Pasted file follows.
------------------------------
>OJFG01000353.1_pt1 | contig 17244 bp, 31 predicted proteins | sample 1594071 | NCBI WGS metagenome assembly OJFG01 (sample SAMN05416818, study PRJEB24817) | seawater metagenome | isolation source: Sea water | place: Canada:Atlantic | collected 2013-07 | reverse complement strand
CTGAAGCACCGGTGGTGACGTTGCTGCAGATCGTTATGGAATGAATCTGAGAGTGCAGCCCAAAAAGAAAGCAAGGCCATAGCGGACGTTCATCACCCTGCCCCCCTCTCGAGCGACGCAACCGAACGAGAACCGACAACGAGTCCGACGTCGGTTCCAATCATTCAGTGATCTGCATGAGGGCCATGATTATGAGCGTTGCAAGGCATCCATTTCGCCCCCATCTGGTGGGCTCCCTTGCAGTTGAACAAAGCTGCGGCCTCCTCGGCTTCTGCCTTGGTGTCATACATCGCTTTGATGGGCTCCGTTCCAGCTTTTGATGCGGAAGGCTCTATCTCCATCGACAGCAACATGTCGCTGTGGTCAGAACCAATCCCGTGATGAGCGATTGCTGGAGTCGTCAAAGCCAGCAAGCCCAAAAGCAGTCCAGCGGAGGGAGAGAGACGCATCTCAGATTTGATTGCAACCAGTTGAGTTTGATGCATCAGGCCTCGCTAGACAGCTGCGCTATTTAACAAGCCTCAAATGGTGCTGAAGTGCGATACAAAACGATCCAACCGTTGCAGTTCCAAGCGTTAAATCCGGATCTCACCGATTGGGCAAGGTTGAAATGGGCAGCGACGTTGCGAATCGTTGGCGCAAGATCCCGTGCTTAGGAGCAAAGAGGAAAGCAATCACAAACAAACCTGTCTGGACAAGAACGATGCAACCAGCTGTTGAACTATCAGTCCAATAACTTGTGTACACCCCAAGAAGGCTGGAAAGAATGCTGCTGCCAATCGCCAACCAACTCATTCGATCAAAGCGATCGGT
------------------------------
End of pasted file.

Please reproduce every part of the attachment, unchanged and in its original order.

>OJFG01000353.1_pt1 | contig 17244 bp, 31 predicted proteins | sample 1594071 | NCBI WGS metagenome assembly OJFG01 (sample SAMN05416818, study PRJEB24817) | seawater metagenome | isolation source: Sea water | place: Canada:Atlantic | collected 2013-07 | reverse complement strand
CTGAAGCACCGGTGGTGACGTTGCTGCAGATCGTTATGGAATGAATCTGAGAGTGCAGCCCAAAAAGAAAGCAAGGCCATAGCGGACGTTCATCACCCTGCCCCCCTCTCGAGCGACGCAACCGAACGAGAACCGACAACGAGTCCGACGTCGGTTCCAATCATTCAGTGATCTGCATGAGGGCCATGATTATGAGCGTTGCAAGGCATCCATTTCGCCCCCATCTGGTGGGCTCCCTTGCAGTTGAACAAAGCTGCGGCCTCCTCGGCTTCTGCCTTGGTGTCATACATCGCTTTGATGGGCTCCGTTCCAGCTTTTGATGCGGAAGGCTCTATCTCCATCGACAGCAACATGTCGCTGTGGTCAGAACCAATCCCGTGATGAGCGATTGCTGGAGTCGTCAAAGCCAGCAAGCCCAAAAGCAGTCCAGCGGAGGGAGAGAGACGCATCTCAGATTTGATTGCAACCAGTTGAGTTTGATGCATCAGGCCTCGCTAGACAGCTGCGCTATTTAACAAGCCTCAAATGGTGCTGAAGTGCGATACAAAACGATCCAACCGTTGCAGTTCCAAGCGTTAAATCCGGATCTCACCGATTGGGCAAGGTTGAAATGGGCAGCGACGTTGCGAATCGTTGGCGCAAGATCCCGTGCTTAGGAGCAAAGAGGAAAGCAATCACAAACAAACCTGTCTGGACAAGAACGATGCAACCAGCTGTTGAACTATCAGTCCAATAACTTGTGTACACCCCAAGAAGGCTGGAAAGAATGCTGCTGCCAATCGCCAACCAACTCATTCGATCAAAGCGATCGGT